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2 May 2004 -- The U.S.-led coalition in Iraq is facing mounting criticism today over allegations that Iraqi prisoners have been abused at coalition-controlled prisons.
The allegations follow a broadcast on U.S. television during the past week of photographs allegedly showing U.S. interrogators abusing Iraqi prisoners. Similar photographs were published yesterday by a British newspaper, purportedly showing British troops mistreating Iraqi detainees.
U.S. President George W. Bush on 30 April expressed what he called "a deep disgust" about photographs of alleged abuses by U.S. guards at the Abu Ghurayb prison -- a facility near Baghdad that had been notorious during deposed Iraqi President Saddam Hussein's rule as a center of torture, rape, and murder.
"Those few people who did that do not reflect the nature of the men and women we sent overseas," Bush said. "That's not the way the people are -- it's not their character -- that are serving our nation in the cause of freedom. And there will be an investigation, and I think they'll be taken care of."
"The New Yorker" magazine announced yesterday that it has obtained an internal U.S. Army report confirming that Iraqi detainees were subjected to "sadistic, blatant, and wanton criminal abuses" at the Abu Ghurayb prison.
U.S. Lieutenant General Ricardo Sanchez, who commands the U.S. forces in Iraq, ordered a criminal probe into the allegations of U.S. abuses more than three months ago. Six U.S. soldiers face possible court martial and seven others have been suspended of their duties at Abu Ghurayb prison.
British Prime Minister Tony Blair also has backed a military investigation into the behavior of British troops. But Blair says he is reserving judgment about the authenticity of the photographs that have appeared in Britain's "The Daily Mirror" newspaper.
"Let me make it quite clear," Blair said. "If these things have actually been done, they are completely and totally unacceptable. I mean, we went to Iraq to get rid of that type of thing. Not to do it."
The British Army chief of staff, General Sir Michael Jackson, said that if the allegations of abuse are proven, such behavior by British troops would be "appalling," as well as a violation of the British military's code of conduct. "The allegations are already under investigation," Jackson said. "Again, if proven, the perpetrators are not fit to wear the Queen's uniform. They have besmirched the good name of the army and its honor."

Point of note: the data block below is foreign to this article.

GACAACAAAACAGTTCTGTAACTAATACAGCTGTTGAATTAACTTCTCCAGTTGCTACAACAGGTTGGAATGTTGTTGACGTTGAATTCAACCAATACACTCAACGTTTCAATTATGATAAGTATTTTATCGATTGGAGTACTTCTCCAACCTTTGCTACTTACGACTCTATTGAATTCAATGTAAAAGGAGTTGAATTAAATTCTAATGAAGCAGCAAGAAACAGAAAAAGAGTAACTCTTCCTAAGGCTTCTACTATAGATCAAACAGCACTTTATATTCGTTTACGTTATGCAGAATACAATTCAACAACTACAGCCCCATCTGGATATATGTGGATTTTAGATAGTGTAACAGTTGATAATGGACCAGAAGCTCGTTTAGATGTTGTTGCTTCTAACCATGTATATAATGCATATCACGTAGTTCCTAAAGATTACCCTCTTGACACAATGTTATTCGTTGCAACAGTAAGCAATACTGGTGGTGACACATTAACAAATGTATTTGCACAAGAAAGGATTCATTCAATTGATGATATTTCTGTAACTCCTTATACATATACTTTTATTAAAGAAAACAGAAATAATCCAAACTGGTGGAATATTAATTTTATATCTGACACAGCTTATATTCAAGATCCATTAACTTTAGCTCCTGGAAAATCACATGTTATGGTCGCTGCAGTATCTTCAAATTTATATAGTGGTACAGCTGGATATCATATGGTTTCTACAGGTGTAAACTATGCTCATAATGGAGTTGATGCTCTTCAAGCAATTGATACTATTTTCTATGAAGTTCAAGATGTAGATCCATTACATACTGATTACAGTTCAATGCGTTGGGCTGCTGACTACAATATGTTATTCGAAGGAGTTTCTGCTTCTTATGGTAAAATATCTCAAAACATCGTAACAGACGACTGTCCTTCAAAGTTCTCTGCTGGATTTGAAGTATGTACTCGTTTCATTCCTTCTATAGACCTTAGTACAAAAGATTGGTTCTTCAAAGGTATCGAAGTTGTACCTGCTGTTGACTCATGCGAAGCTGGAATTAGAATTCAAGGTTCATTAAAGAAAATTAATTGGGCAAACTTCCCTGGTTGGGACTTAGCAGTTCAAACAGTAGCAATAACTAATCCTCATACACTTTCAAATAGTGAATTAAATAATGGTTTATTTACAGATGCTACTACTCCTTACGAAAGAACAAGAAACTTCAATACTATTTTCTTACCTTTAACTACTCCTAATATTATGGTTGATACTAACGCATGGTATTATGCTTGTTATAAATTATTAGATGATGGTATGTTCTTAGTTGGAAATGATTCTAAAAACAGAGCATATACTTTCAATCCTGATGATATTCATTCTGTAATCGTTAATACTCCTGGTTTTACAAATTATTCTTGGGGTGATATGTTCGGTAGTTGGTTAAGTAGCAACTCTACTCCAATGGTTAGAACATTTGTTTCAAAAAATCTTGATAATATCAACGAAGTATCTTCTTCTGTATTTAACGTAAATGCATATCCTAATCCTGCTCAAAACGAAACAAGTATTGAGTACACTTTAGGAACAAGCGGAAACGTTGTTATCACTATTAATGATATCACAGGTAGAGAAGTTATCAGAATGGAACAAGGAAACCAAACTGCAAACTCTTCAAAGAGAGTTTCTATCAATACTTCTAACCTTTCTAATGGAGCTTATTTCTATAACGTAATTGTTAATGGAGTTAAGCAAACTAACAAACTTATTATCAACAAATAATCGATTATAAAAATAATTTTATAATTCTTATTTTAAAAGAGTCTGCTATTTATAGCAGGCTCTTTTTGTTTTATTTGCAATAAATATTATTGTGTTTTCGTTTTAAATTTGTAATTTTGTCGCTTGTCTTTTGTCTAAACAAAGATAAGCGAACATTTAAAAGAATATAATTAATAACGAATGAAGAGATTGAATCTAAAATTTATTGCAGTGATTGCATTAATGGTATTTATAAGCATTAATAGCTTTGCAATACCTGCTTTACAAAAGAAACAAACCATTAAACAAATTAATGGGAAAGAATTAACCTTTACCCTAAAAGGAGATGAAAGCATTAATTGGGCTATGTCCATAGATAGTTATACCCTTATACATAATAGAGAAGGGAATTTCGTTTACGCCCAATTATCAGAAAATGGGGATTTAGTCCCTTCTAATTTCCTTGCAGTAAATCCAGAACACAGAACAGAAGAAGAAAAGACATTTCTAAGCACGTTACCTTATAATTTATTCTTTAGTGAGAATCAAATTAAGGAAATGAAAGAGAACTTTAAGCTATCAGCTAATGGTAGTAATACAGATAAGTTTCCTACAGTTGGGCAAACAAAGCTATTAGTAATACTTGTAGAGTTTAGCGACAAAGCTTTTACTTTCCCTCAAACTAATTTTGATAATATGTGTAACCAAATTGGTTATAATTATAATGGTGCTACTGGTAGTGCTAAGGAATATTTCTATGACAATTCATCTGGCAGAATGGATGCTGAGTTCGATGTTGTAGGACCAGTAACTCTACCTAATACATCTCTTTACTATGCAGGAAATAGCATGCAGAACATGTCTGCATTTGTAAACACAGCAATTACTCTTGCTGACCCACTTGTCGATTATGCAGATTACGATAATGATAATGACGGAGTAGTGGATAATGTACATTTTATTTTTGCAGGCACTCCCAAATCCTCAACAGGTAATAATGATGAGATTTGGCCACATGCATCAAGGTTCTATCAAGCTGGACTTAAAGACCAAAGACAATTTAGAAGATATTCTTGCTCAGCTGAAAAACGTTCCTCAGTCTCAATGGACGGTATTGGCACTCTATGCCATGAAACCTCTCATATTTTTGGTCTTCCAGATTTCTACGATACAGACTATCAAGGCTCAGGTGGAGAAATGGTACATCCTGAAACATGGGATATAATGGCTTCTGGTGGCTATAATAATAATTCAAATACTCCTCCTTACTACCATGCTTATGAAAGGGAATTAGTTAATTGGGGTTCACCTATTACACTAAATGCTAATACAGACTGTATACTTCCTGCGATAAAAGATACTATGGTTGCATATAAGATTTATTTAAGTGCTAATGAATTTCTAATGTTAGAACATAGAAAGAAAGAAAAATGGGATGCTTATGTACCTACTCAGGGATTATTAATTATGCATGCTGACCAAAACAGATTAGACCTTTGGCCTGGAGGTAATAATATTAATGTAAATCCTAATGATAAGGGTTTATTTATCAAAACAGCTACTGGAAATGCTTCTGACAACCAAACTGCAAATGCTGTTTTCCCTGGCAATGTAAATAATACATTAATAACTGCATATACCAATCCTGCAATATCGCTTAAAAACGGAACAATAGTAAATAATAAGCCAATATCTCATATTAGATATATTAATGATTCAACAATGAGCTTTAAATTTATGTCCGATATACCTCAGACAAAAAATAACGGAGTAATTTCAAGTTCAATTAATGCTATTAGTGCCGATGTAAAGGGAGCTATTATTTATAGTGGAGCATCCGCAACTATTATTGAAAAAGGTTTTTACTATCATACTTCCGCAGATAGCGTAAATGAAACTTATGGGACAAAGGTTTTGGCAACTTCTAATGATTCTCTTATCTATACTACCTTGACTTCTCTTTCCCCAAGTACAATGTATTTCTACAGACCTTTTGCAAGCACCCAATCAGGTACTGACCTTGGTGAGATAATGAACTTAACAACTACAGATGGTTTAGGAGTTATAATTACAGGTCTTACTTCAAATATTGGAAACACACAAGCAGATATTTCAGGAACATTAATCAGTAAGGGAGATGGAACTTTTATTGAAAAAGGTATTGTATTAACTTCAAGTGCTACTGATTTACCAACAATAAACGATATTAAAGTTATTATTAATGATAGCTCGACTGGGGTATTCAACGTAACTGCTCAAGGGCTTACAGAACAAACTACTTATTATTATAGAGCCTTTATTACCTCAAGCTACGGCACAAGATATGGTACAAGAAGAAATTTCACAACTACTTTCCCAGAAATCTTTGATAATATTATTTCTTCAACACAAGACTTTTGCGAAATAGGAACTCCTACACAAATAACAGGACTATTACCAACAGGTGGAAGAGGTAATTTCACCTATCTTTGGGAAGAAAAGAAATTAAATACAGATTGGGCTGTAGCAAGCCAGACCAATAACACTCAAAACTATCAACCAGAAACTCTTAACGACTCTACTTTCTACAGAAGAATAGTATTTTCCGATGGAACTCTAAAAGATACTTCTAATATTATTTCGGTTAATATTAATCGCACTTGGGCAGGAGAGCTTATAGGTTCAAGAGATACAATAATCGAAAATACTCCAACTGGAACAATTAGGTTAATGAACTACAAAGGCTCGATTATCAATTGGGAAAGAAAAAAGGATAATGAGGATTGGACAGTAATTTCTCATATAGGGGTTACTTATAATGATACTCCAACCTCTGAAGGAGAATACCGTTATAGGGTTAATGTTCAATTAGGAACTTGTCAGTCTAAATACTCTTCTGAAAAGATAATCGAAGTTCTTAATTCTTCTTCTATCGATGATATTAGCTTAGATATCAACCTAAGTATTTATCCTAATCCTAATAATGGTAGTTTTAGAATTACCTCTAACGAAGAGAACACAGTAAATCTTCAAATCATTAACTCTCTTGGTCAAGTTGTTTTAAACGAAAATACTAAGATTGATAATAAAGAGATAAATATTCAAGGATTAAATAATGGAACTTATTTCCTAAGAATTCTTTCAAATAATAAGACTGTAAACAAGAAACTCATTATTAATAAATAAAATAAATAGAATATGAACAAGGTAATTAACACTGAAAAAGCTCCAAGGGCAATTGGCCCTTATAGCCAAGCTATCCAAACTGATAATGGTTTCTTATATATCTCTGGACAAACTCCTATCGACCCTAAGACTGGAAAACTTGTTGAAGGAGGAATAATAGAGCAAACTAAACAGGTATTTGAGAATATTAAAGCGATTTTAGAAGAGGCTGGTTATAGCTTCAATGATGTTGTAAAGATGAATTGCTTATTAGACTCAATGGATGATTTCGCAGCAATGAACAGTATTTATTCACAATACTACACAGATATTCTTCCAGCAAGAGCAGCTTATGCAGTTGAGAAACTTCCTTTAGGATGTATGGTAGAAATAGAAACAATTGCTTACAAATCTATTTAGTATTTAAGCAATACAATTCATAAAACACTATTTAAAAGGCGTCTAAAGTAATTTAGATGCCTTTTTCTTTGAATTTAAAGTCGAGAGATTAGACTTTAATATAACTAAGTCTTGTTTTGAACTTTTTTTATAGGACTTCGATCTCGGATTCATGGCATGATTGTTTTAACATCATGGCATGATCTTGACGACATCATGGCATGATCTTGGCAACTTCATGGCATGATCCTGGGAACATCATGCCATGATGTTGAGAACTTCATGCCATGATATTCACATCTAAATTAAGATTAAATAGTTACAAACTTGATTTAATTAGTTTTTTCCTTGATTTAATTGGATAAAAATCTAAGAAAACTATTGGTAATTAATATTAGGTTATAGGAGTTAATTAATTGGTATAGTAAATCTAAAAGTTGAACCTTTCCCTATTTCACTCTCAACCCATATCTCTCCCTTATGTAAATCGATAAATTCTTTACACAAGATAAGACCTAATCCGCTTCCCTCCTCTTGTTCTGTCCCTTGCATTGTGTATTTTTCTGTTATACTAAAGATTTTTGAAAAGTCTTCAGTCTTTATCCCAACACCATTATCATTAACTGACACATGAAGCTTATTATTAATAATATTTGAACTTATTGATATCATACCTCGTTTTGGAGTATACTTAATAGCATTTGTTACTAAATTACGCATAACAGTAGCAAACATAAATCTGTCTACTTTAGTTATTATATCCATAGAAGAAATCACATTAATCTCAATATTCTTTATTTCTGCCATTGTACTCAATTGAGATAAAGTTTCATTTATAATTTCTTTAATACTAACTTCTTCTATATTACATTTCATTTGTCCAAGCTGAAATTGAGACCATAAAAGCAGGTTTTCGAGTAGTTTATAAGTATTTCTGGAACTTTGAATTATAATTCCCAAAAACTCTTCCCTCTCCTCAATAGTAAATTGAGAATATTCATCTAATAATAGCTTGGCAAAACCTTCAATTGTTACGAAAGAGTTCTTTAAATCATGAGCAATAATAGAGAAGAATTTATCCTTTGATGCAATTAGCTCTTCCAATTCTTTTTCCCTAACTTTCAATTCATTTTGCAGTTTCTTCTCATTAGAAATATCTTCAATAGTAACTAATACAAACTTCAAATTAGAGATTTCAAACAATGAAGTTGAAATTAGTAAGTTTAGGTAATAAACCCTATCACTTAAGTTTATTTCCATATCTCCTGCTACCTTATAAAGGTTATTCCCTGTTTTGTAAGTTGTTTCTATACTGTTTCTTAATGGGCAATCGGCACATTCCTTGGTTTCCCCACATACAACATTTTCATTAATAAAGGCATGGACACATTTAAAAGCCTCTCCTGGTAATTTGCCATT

In London, the human rights group Amnesty International says it has uncovered what it calls "a pattern of torture" of Iraqi prisoners by coalition forces. Amnesty International says it has received "scores" of reports of ill-treatment of detainees by British and U.S. troops. A spokesman for the group, Neil Durkin, says there should be an independent investigation.
"It's important that the public knows what the British Army is doing in Iraq," Durkin said. "It's important for Iraqis that they can trust the British Army on the streets and feel that if their relatives have been taken into custody, they will at least be looked after and certainly, certainly not tortured."
Members of the U.S.-appointed Iraqi Governing Council are demanding that Iraqi authorities be allowed to investigate the alleged abuses of inmates at the Abu Ghurayb prison. Council member Ghazi Ajil al-Yawir said any U.S. or British troops involved in the torture of Iraqis must be punished as war criminals because "the dignity of an Iraqi citizen is no less than the dignity of an American."
"Moreover, we demand a detailed investigation and we ask that the United Nations and the International Committee for the Red Cross be involved, and actively involved, in these investigations," al-Yawir said. "[Whoever] practiced these violations and the people who tried to condone [these] things should be tried according to international law as [war criminals]."
Council member Mahmud Uthman, a member of the pro-U.S. Kurdish minority, warned that the allegations have harmed the coalition's image in Iraq.
(compiled from wire reports)